if you should… / if you happen to…

Note that we use should in the if-clause in the first conditional if we want to suggest that something is very unlikely. We can use happen to in a similar way or even combine them:

If you should / happen to change your mind about coming to the beach tomorrow, give me a ring.

I don't expect him to, but if he should happen to show up, whatever you do, don't let him in!

p. 134

in the blink of an eye->very quickly

wink /wɪŋk/ ●●○ verb 
1 [intransitive, transitive] to close and open one eye quickly to communicate something or show that something is a secret or joke
wink at
He winked mischievously at Erica.
He winked an eye at his companion.

be on the move
a) to be travelling from one place to another
The rebel army is on the move.
b) to be busy and active
Roy is constantly on the move.
c) to be changing and developing a lot, especially in a way that improves things
Museums are on the move, adding exhibits that entertain and educate.

step/move up a gear UK informal
to start to do something better, especially in sports, in a way that is easy to see:
After a disappointing first half, United moved up a gear and took control of the game.

ˌtop ˈgear noun [uncountable] British English  1 the highest gear of a car, bus etc
in top gear
The car will cruise at 80 mph in top gear.

move the goalposts UK informal disapproving
to change the rules while someone is trying to do something in order to make it more difficult for them:
We'd almost signed the contract when the other guys moved the goalposts and said they wanted more money.

sew uk ​ /səʊ/ us ​ /soʊ/
bookworm noun [ C ] uk /ˈbʊk.wɜːm/ us /ˈbʊk.wɝːm/ informal
A person who reads a lot


ˈbaking ˌsoda noun [uncountable]  a powder used when baking cakes to make them lighter
syn bicarbonate of soda

Tuesday, May 16, 2017

C1 15-16/5/17

Homework: writing activity p.149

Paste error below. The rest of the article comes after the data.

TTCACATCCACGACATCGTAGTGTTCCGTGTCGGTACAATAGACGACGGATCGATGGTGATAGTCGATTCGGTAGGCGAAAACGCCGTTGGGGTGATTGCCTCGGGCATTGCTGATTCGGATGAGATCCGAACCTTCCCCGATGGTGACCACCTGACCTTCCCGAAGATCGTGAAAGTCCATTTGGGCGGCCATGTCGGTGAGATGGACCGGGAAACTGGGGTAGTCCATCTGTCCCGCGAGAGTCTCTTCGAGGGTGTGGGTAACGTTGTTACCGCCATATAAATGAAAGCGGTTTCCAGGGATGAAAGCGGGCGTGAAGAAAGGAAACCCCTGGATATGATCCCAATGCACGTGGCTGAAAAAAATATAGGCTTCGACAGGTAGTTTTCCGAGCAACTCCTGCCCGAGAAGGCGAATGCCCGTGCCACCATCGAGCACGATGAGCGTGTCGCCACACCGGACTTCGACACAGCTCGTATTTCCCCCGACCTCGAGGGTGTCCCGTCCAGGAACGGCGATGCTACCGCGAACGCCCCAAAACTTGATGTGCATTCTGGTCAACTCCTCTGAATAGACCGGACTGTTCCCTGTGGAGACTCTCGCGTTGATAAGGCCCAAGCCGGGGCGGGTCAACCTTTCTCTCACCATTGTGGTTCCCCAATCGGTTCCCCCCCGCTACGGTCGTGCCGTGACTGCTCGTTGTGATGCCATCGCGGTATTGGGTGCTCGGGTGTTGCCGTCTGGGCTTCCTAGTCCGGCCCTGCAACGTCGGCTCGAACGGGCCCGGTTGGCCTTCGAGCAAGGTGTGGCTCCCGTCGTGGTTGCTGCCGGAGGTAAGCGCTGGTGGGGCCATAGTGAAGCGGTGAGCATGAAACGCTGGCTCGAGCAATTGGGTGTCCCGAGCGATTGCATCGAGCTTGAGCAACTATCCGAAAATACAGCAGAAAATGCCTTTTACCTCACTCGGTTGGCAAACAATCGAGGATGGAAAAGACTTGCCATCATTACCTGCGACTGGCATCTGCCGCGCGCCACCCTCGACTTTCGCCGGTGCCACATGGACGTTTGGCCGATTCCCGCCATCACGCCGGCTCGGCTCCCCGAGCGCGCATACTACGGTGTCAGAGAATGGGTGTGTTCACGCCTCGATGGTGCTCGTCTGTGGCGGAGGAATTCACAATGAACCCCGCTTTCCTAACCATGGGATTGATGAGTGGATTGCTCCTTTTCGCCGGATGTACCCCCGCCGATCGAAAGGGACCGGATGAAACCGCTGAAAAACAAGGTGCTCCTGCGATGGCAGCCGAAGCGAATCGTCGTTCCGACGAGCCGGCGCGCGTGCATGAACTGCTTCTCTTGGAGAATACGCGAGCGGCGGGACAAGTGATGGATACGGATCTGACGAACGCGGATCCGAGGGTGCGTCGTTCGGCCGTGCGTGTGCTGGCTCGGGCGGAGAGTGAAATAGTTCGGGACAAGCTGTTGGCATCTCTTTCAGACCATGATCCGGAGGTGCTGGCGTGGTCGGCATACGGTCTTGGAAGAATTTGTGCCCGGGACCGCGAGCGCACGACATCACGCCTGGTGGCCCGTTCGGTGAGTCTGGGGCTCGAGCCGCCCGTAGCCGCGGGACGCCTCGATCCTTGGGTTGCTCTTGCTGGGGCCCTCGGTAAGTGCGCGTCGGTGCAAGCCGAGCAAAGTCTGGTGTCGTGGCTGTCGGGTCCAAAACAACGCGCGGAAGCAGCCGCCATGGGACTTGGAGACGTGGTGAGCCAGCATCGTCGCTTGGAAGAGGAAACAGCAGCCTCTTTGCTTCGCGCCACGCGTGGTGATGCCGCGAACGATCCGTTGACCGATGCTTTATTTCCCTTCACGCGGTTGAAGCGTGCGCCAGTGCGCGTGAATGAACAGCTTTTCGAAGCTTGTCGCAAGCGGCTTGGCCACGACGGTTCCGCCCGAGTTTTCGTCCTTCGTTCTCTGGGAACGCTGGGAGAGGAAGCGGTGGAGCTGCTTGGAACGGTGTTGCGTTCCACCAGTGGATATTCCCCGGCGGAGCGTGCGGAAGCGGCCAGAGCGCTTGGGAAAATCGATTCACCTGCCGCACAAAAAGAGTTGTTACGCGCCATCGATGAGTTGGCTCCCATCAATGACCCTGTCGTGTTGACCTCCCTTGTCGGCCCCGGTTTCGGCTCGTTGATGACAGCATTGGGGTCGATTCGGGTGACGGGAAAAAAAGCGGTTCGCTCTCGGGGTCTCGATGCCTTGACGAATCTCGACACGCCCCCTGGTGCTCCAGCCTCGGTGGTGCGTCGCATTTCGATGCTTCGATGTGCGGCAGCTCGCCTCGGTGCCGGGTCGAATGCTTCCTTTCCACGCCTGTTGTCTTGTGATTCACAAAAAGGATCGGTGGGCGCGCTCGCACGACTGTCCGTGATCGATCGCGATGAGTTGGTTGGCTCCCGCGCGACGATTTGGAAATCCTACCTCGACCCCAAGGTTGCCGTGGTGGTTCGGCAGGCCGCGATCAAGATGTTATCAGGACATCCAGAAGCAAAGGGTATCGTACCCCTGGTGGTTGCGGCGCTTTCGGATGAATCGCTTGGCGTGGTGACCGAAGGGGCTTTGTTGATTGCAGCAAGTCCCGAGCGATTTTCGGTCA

sensitive /ˈsensətɪv/ ●●○ S3 W3 adjective 
1 UNDERSTANDING PEOPLE able to understand other people’s feelings and problems OPP  insensitive
- A sensitive and intelligent young man
Sensitive to
- It’s made me much more sensitive to the needs of the disabled.
2 EASILY OFFENDED easily upset or offended by events or things that people say
- a very sensitive child
sensitive about
- Laura’s sensitive about her weight.
sensitive to
- Throughout her career she remained very sensitive to criticism.
sensitive soul British English (=someone who is easily upset by small or unimportant things)
→ hypersensitive

Sensible /ˈsensəbəl/ ●●○ S3 W3 adjective 
1 reasonable, practical, and showing good judgment
 She seems very sensible.
 sensible advice
- It’s sensible to keep a note of your passport number.
- Moving house seemed like the sensible thing to do.

adjective UK /səˈsep.tɪ.bl̩/ US
- Easily influenced or harmed by something
She isn’t very susceptible to flattery.
These plants are particularly susceptible to frost.
Among particularly susceptible children, the disease can develop very fast.
- used to describe someone who is easily emotionally influenced
They persuade susceptible teenagers to part with their money.
- formal (especially of an idea or statement) able to be understood, proved, explained, etc. in a particular way
Shakespeare’s plays are susceptible to various interpretations.
uk The facts are susceptible of other explanations.

merchandising /ˈmɜːtʃəndaɪzɪŋ $ ˈmɜːr-/ noun [uncountable] 
1 toys, clothes, and other products relating to a popular film, sports team, singer etc
 The concerts generated £3 million in ticket and merchandising sales.

Good to see you
go in straight away
u look troubled
attitude to time keeping
more laid-back attitude
Start meeting on the right note
Not quite there yet
Get another person in to look at it
That came out wrong
Merchandise for classic characters
Don’t think me rude
Playgroup leader
Funny mental picture

"Don't push in! / Don't cut in line!" / "Don't butt in line!" / "Don't jump the queue!"

put the brakes on (=use the brakes) Put the brakes on – you’re going too fast.
apply the brakes formal (=use them)Apply the brakes as you approach the roundabout.
slam on/jam on/hit the brakes (=use them suddenly and with a lot of force)The car in front stopped suddenly and I had to slam on the brakes.
release the brake (=stop using the foot or hand brake) The traffic lights turned green and I released the brake.
brakes fail (=do not work when you use them)Going down the mountain I was afraid the brakes might fail.
brakes screech (=make a high noise when you use them)The brakes screeched and the train finally stopped.

One man's meat is another man's poison

p. 139

coaster /ˈkəʊstə $ ˈkoʊstər/ noun [countable] 
1 a small thin object on which you put a glass, or cup, to protect a table from heat or liquids

The clips and the buckles of a sit car

scour /skaʊə $ skaʊr/ verb [transitive] 
1 to search very carefully and thoroughly through an area, a document etc
scour something for something
 Her family began to scour the countryside for a suitable house.

au‧to‧ma‧ted /ˈɔːtəmeɪtɪd $ ˈɒː-/ AWL adjective  using computers and machines to do a job, rather than people → automation a highly automated factory The production process is now fully automated.